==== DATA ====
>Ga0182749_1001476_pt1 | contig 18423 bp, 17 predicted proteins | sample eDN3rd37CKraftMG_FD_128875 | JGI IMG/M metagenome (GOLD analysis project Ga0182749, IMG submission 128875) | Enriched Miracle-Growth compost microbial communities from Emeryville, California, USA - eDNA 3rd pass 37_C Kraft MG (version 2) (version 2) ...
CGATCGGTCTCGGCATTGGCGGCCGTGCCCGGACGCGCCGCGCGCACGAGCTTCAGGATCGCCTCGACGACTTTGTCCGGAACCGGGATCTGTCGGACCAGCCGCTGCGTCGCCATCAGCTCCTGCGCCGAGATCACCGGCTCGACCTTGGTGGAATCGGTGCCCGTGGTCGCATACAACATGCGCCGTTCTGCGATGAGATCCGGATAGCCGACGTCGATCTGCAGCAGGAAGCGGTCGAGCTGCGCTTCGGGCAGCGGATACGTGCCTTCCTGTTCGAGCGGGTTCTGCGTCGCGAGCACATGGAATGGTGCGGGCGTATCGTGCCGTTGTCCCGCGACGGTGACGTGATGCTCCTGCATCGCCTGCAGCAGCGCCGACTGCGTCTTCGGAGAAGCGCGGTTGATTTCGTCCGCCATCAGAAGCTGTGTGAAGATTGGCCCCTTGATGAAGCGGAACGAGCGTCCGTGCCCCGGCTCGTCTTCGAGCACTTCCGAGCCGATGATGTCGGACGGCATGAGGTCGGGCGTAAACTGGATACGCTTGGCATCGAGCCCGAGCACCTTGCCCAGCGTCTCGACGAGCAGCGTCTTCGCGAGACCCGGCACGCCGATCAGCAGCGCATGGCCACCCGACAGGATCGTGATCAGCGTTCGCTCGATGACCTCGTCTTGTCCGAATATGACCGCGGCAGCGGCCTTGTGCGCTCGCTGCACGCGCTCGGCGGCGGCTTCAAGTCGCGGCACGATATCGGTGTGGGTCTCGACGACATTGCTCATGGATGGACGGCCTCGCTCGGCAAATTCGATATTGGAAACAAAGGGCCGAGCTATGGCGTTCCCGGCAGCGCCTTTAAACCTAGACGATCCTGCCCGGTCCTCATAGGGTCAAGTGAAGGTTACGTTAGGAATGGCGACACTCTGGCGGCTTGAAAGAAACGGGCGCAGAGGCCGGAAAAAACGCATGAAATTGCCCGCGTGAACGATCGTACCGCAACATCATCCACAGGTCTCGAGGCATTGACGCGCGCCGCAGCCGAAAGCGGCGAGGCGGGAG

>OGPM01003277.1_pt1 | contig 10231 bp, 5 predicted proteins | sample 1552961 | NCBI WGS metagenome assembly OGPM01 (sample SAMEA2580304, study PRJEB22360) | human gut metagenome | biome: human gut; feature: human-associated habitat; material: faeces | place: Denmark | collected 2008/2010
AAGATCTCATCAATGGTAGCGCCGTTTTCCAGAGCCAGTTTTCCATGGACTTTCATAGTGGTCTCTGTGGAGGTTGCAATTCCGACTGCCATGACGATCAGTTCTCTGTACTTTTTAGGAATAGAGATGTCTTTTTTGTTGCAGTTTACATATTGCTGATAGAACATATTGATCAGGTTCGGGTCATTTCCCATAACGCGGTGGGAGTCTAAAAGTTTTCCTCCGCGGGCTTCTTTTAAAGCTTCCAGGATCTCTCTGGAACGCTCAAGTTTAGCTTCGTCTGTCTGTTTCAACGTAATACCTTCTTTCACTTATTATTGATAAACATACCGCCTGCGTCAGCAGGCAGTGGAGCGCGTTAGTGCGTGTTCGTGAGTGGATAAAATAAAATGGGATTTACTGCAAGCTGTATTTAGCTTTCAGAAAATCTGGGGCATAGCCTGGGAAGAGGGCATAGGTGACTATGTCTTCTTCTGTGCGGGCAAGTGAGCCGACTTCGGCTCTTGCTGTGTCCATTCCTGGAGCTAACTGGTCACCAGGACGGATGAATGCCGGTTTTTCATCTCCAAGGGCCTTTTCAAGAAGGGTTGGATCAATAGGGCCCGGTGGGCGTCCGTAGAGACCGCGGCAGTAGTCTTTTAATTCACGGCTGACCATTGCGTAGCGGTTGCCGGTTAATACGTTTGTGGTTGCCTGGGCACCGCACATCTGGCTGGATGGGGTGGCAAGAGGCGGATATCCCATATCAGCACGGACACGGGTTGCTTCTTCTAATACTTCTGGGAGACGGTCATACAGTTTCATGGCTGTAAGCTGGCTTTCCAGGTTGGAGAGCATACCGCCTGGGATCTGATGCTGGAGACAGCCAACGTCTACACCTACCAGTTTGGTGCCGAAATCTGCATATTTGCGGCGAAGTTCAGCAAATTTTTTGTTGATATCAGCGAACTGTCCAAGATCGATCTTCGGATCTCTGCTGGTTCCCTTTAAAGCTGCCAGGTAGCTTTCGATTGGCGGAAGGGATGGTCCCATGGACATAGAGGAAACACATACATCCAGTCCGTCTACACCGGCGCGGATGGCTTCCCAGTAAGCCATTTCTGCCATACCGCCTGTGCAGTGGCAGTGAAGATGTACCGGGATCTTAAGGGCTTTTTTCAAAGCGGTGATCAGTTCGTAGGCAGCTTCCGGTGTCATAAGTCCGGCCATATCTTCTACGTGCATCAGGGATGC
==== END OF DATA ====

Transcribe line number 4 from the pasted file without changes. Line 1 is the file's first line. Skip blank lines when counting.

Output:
AAGATCTCATCAATGGTAGCGCCGTTTTCCAGAGCCAGTTTTCCATGGACTTTCATAGTGGTCTCTGTGGAGGTTGCAATTCCGACTGCCATGACGATCAGTTCTCTGTACTTTTTAGGAATAGAGATGTCTTTTTTGTTGCAGTTTACATATTGCTGATAGAACATATTGATCAGGTTCGGGTCATTTCCCATAACGCGGTGGGAGTCTAAAAGTTTTCCTCCGCGGGCTTCTTTTAAAGCTTCCAGGATCTCTCTGGAACGCTCAAGTTTAGCTTCGTCTGTCTGTTTCAACGTAATACCTTCTTTCACTTATTATTGATAAACATACCGCCTGCGTCAGCAGGCAGTGGAGCGCGTTAGTGCGTGTTCGTGAGTGGATAAAATAAAATGGGATTTACTGCAAGCTGTATTTAGCTTTCAGAAAATCTGGGGCATAGCCTGGGAAGAGGGCATAGGTGACTATGTCTTCTTCTGTGCGGGCAAGTGAGCCGACTTCGGCTCTTGCTGTGTCCATTCCTGGAGCTAACTGGTCACCAGGACGGATGAATGCCGGTTTTTCATCTCCAAGGGCCTTTTCAAGAAGGGTTGGATCAATAGGGCCCGGTGGGCGTCCGTAGAGACCGCGGCAGTAGTCTTTTAATTCACGGCTGACCATTGCGTAGCGGTTGCCGGTTAATACGTTTGTGGTTGCCTGGGCACCGCACATCTGGCTGGATGGGGTGGCAAGAGGCGGATATCCCATATCAGCACGGACACGGGTTGCTTCTTCTAATACTTCTGGGAGACGGTCATACAGTTTCATGGCTGTAAGCTGGCTTTCCAGGTTGGAGAGCATACCGCCTGGGATCTGATGCTGGAGACAGCCAACGTCTACACCTACCAGTTTGGTGCCGAAATCTGCATATTTGCGGCGAAGTTCAGCAAATTTTTTGTTGATATCAGCGAACTGTCCAAGATCGATCTTCGGATCTCTGCTGGTTCCCTTTAAAGCTGCCAGGTAGCTTTCGATTGGCGGAAGGGATGGTCCCATGGACATAGAGGAAACACATACATCCAGTCCGTCTACACCGGCGCGGATGGCTTCCCAGTAAGCCATTTCTGCCATACCGCCTGTGCAGTGGCAGTGAAGATGTACCGGGATCTTAAGGGCTTTTTTCAAAGCGGTGATCAGTTCGTAGGCAGCTTCCGGTGTCATAAGTCCGGCCATATCTTCTACGTGCATCAGGGATGC